RE: rp definition

From: Jeff Katz (
Date: Sat Feb 03 2001 - 20:02:02 EET

I'd like to point out that the definition that Elaine posted at the top of
the thread was taken from the 1992 Rapid Prototyping Report, which if I'm
not mistaken, was published by non other than Terry Wohlers. Terry, I have
to agree with Lex, the original definition is much appropriate. What was
the process of its evolution into the more recent, more convoluted one?

Jeff Katz
773.477.7374 x203
Fast, Free, Secure

-----Original Message-----
From: []On Behalf
Of Delft Spline Systems
Sent: Saturday, February 03, 2001 3:43 AM
To: Terry T. Wohlers
Subject: Re: rp definition

At Friday 02/02/2001 , Terry Wohlers wrote:
>I've been using the following to briefly define/describe RP:
>Rapid prototyping (RP) is a relatively new class of technology used for
>building physical models and prototype parts from 3D computer-aided design
>(CAD) data. Unlike CNC machines tools, which are subtractive in nature, RP
>systems join together liquid, powder and sheet materials to form complex
>parts. Layer by layer, RP machines fabricate plastic, wood, ceramic, and
>metal objects based on thin horizontal cross sections taken from a computer

Hi Terry,

When posting this message you must have realized that your statement
is in fact screaming for comments. A few comments on your exclusion
of CNC have already been sent, and I do want to add mine.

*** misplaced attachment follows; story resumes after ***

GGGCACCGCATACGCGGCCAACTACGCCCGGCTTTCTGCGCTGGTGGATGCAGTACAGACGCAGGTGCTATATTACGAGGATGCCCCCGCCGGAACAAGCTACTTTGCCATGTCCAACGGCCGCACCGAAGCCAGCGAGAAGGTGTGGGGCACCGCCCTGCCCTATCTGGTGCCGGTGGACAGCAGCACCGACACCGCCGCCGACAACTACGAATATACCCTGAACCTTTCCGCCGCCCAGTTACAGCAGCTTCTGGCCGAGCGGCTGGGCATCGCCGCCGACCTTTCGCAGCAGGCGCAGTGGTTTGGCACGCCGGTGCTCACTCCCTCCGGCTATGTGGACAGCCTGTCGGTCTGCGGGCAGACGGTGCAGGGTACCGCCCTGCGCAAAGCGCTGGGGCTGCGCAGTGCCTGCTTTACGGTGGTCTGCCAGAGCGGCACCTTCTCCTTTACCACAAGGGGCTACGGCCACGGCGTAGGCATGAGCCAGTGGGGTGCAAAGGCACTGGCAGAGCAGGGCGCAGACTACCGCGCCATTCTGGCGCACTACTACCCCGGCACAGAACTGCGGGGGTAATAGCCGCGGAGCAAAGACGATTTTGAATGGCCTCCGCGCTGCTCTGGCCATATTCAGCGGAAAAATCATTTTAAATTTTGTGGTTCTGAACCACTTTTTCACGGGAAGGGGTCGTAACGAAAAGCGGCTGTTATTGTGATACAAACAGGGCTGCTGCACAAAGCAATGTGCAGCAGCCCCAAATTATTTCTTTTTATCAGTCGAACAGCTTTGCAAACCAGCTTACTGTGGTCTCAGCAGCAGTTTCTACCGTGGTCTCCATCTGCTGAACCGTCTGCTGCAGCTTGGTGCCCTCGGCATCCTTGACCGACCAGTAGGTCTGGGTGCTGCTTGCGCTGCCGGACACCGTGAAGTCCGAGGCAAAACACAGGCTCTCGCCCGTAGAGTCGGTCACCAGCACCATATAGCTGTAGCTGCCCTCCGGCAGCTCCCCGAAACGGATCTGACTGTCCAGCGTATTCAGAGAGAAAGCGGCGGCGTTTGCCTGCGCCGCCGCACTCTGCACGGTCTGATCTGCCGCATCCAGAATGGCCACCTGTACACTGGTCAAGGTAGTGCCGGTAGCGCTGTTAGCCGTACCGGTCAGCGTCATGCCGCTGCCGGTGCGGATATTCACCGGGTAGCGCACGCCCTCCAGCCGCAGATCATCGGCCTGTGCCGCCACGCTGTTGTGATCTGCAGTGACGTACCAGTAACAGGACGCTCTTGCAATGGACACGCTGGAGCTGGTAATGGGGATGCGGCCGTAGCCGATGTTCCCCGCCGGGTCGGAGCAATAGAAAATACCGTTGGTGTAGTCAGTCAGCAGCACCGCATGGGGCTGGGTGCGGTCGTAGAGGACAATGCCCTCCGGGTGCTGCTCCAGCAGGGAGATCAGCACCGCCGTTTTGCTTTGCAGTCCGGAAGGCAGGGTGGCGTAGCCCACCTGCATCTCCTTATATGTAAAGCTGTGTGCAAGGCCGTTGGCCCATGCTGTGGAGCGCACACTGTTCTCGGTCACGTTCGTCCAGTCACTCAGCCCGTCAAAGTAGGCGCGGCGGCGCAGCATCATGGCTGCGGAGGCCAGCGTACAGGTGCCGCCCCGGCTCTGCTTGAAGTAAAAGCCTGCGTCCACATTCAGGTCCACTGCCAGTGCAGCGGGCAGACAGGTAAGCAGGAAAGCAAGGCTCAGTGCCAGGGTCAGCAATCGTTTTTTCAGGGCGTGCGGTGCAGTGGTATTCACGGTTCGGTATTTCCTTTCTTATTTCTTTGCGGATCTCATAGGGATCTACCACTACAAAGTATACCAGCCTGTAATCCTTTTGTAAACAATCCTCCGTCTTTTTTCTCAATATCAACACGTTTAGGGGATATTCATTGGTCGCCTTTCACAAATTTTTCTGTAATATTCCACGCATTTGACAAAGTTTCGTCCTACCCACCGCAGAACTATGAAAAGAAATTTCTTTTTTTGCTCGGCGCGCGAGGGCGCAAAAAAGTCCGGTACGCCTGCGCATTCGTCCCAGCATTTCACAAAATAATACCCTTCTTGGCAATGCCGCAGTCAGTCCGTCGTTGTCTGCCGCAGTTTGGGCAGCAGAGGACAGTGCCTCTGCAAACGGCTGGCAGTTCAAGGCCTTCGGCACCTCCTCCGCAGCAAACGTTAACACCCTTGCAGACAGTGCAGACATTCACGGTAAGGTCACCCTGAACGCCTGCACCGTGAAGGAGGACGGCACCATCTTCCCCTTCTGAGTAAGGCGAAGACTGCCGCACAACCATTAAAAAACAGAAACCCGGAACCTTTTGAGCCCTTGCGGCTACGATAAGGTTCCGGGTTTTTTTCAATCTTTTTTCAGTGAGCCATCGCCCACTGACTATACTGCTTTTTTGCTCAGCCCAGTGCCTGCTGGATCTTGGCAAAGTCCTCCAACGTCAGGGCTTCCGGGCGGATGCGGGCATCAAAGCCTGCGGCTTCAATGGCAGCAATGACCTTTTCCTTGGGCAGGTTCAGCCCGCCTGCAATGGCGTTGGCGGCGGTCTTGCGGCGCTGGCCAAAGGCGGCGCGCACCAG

In my opinion the definition of RP should be based on the users point of
view, on the applications served, on the end-result. It should not be based
on the technology used, as from a user point of view is it absolutely
uninteresting which technology is applied inside the black box called RP
Your definition is RP is even more restricted as it also excludes full 3D
additive technologies like the one BPM has been working on in the past.
It is (do forgive my example) like defining a locomotive (train) as a
that pulls a train by boiling water with coal and using the steam for

For a definition I do fully agree with the one that was posted by Elaine
at the start of this thread.

Of course I do understand the resulting problem that in that case RP is
no longer a small and clear research area, with only a limited number
of players in the field. (in contrast to the thousands of CNC-related
suppliers worldwide. Limitation might indeed be needed here, however
then a definition including the word 'additive' is more appropriate.

Sorry for the strong wording, however as our prime activity is
"RP using CNC" I just had to respond.

Best regards,

Lex Lennings

Delft Spline Systems, The Netherlands.
We offer DeskProto: affordable Rapid Prototyping using CNC milling Website:

For more information about the rp-ml, see

For more information about the rp-ml, see

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